INCLUDE, The Knowledge Platform on Inclusive Development Policies
There are many challenges involved in making agriculture more attractive to women and young people. Nevertheless, there is also much optimism and many initiatives taking place to overcome these challenges, as evidenced by the widely appreciated panel discussion on ‘Jobs for women and young people – the transformative potential of agribusiness’ co-hosted by INCLUDE at the Annual Meetings of the African Development Bank (AfDB) in Lusaka, Zambia on 23 May. Centred on the topic of agribusiness, this panel of experts discussed how agriculture can be transformed into a more productive sector and how it can create more employment for youth and women.
CSIS Global Food Security Project and the CSIS Youth, Prosperity, and Security Initiative
Jun 16, 2016 (09:00am to 11:00am)
Join the CSIS Global Food Security Project and the CSIS Youth, Prosperity, and Security Initiative in welcoming six Growing the Future fellows to Washington, DC. These agricultural practitioners and entrepreneurs are spending a week engaging with policy makers from the federal government and non-governmental thought leaders. Our inaugural fellows, hailing from East and West Africa, will provide insights on what is working well in U.S. international agricultural development programs as well as make recommendations for improvements and offer ways that the U.S. can continue to support youth leadership in global food security.
KwabenaDanso is a dreamer and a go-getter, a man determined to change the world around him and make a positive impact on several lives! He is a self-motivated young person driven by a passion to contribute to the fight against poverty through the introduction of pragmatic social intervention systems and policies. Kwabena, a social entrepreneur who works in rural communities to provide educational and economic opportunities to the deprived is the Founder and Chief Executive Officer of Booomers International Ltd and also doubles as the Executive Director of the Yonso Project. He has had a life-long interest in rural development.
It’s Friday afternoon at Iganga High School in Eastern Uganda, but the students aren’t thinking about the weekend. One group sinks their hands into a papier mâché paste, another stirs a foamy liquid. This is no art project or science lesson; it’s business. The end products — egg trays and soap, respectively — will provide an income for some pupils. The students here are learning from a unique curriculum developed by Educate!, a social enterprise that helps young Ugandans start businesses while in school, through a combination of weekly classes, mentoring, business clubs and teacher training.
The World Bank Group (WBG) and Global Partnership for Youth in Development
Jun 13, 2016 (All day) to Jun 15, 2016 (All day)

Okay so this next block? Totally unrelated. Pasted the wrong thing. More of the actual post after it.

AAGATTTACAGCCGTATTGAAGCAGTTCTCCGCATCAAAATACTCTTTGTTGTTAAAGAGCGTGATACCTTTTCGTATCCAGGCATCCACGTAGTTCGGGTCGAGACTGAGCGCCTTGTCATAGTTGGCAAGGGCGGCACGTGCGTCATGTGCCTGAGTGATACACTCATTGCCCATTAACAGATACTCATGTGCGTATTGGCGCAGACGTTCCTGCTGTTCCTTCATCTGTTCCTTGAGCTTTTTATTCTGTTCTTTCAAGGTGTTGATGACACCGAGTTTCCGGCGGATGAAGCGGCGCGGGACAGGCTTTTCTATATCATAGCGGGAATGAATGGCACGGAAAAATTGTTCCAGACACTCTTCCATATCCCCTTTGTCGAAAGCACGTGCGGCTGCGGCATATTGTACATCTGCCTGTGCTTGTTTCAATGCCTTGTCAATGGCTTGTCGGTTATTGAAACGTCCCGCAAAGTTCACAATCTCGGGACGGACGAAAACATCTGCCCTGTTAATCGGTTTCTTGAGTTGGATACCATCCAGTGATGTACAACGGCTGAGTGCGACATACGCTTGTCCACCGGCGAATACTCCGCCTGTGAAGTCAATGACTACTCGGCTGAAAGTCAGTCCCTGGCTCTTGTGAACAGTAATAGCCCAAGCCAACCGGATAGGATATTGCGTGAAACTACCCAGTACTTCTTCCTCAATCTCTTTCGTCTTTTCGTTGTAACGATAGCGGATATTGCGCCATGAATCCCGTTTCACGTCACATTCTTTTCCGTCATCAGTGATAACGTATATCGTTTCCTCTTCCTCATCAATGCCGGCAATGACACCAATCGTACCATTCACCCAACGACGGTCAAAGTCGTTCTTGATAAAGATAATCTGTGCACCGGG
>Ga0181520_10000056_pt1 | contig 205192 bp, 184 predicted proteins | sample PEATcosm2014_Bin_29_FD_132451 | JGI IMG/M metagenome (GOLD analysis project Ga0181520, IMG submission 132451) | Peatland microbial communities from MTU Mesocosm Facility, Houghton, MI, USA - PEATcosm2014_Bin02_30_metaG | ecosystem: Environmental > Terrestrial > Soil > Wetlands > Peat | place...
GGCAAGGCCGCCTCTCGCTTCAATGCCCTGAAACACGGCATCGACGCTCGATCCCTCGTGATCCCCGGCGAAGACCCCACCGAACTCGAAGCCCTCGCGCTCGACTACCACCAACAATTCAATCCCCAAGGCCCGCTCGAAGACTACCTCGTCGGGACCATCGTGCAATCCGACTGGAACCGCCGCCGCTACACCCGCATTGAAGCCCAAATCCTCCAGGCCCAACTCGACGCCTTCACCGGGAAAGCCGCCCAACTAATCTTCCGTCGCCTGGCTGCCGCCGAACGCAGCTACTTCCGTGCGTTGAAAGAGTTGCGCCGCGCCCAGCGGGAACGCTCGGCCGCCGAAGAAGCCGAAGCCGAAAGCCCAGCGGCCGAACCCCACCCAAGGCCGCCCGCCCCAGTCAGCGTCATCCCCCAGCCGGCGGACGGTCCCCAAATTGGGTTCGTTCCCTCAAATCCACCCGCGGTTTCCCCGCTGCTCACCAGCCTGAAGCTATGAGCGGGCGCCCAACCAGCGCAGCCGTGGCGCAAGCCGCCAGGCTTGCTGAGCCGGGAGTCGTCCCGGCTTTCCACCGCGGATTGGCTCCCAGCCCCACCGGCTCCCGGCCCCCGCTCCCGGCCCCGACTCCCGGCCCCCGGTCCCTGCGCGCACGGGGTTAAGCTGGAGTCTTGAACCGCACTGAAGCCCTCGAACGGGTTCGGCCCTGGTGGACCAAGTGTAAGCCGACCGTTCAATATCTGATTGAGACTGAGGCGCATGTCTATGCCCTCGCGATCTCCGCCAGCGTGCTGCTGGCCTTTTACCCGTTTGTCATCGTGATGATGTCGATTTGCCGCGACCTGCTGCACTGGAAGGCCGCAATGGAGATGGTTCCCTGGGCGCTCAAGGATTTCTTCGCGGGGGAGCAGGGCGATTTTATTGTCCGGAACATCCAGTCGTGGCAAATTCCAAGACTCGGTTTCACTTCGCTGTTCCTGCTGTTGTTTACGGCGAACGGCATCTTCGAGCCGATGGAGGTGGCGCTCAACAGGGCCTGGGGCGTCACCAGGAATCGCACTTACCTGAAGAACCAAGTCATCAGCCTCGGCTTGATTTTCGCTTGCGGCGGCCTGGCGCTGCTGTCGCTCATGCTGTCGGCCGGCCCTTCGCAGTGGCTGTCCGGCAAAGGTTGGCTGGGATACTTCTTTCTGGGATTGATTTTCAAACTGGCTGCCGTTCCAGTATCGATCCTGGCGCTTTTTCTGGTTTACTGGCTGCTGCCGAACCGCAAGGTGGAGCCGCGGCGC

The Global Youth Forum 2016 will gather more than 150 partners and representatives from the public and private sectors, civil society, and young people themselves, to exchange new and innovative ideas, and to support the actions of the global community. The forum is designed around open discussions, based on evidence and experience, of the most effective ways to address both opportunities and challenges facing young people and to engage young people in development.
Government officials and young entrepreneurs representing eight Commonwealth countries in Africa have committed to advancing youth entrepreneurship by developing cohesive national strategies and cross-sector cooperation. The pledge came during a regional technical workshop on youth entrepreneurship for over 50 key officials from ministries of labour, youth affairs, trade and industry, representatives of the Commonwealth Alliance of Young Entrepreneurs–East Africa (CAYE-EA), and NGO and intergovernmental technical experts.
Undoubtedly, youth entrepreneurship does not come without its challenges. Nevertheless, many young entrepreneurs across the continent are pushing through the bottlenecks and reaching great heights. The Commonwealth Youth Entrepreneurship Workshop brought together young successful East African entrepreneurs with policy makers to learn from one another other. There are many challenges that emerged from the discussions but also demonstrations of the youthful zeal to rise above them.
Every year, thousands of young Africans migrate from their families’ small, often struggling farms in the countryside. Their dream — sometimes fulfilled, often not — is to find a more rewarding and stimulating life in the continent’s rapidly growing cities. It’s a complicated connection and one I deeply understand. My own exodus to the city as a young man opened up lifetime opportunities that culminated in serving as president of Nigeria, Africa’s largest economy. Few return but even fewer ever completely sever their ties.
Mahmud Johnsonis founder and chief executive of J-Palm Liberia, an oil palm processing business he founded in 2013. He is one of a new group of young Liberians who attended university in the United States but returned to their country rather than settling abroad. Their contributions are essential elements in Liberia's attempt to regain momentum towards peace and prosperity after a quarter century of conflict and unrest, followed by the devastation of Ebola. He talked to AllAfrica about his work and his goal that it will be a tool to address Liberia's social problems and to create jobs. (AllAfrica interviews are edited for length and context.)